There are two types of heart conditions – structural and electrical. Most of the time, they are congential, or genetic. However, sometimes conditions develop as a result of an outside factor, like a virus. Myocarditis is one of these conditions.
A structural defect prevents the heart from working properly – it’s too big or the parts are in the wrong place. The more common structural conditions are anomalous coronary artery, arrythmogenic right ventricular dysplasia (ARVD), hypertrophic cardiomyopathy (HCM), left ventricular non-compaction, and Marfan syndrome.
An electrical defect interrupts the heart’s rhythm. The more common electrical conditions are Brugada syndrome, complete heart block, Long QT syndrome, and Wolff-Parkinson White syndrome (WPW).
Commotio cordis is the one condition that has no warning signs and is not genetic. It occurs from a blow to the chest by a ball or other blunt object. It strikes at the exact wrong time causing the heart to go into a fatal heartbeat (arrhythmia).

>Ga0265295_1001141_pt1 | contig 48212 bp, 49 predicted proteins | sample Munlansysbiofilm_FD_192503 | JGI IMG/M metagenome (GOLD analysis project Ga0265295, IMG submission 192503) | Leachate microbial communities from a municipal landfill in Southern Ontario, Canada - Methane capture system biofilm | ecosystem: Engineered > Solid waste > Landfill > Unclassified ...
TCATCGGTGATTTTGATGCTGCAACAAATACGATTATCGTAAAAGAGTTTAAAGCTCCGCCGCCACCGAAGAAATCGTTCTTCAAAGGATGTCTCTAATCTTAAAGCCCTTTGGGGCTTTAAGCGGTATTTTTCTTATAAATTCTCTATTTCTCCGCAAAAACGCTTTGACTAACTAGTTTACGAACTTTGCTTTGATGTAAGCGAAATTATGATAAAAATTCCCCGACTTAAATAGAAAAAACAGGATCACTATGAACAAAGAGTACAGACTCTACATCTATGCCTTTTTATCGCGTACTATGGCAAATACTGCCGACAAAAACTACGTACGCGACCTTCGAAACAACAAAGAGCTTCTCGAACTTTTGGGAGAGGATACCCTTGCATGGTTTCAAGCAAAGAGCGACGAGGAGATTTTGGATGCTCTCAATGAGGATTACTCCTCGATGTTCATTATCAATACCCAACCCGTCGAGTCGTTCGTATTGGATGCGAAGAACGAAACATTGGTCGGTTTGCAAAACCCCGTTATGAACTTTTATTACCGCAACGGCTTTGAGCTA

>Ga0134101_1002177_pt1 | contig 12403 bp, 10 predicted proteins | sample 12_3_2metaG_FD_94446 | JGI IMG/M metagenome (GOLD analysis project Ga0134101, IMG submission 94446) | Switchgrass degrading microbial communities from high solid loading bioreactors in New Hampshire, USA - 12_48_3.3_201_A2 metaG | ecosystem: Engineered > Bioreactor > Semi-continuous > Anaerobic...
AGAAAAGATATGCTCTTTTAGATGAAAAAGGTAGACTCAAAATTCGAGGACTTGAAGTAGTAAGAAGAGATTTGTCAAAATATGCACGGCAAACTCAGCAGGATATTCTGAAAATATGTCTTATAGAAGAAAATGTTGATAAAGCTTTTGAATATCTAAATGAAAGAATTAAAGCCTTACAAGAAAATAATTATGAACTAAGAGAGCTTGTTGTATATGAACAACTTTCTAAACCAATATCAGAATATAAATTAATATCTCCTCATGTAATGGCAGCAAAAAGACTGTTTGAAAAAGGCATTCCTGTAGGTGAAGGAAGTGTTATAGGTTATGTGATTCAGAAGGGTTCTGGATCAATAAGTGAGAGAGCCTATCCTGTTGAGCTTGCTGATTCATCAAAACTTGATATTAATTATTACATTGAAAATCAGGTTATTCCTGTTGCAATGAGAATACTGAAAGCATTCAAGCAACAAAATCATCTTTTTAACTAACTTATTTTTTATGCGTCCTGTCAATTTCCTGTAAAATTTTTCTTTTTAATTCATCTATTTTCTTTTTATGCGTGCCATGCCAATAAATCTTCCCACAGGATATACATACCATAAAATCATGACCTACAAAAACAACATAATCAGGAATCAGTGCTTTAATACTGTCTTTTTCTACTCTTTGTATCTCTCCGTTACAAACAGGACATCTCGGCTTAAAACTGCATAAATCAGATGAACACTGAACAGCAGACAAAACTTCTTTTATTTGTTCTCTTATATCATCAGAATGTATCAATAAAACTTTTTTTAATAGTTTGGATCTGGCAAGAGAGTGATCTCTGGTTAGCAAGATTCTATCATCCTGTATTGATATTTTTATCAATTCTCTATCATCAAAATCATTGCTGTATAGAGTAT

Most conditions can be detected with an electrocardiogram (ECG), but many of the structural conditions can only be diagnosed with an echocardiogram (Echo). The treatment varies by condition and severity. Many can be treated with medication and lifestyle changes. The more severe cases may be treated with a pacemaker, implanted defibrillator (ICD), or corrective surgery.
For more information on any of these conditions, visit our Best Resources Page.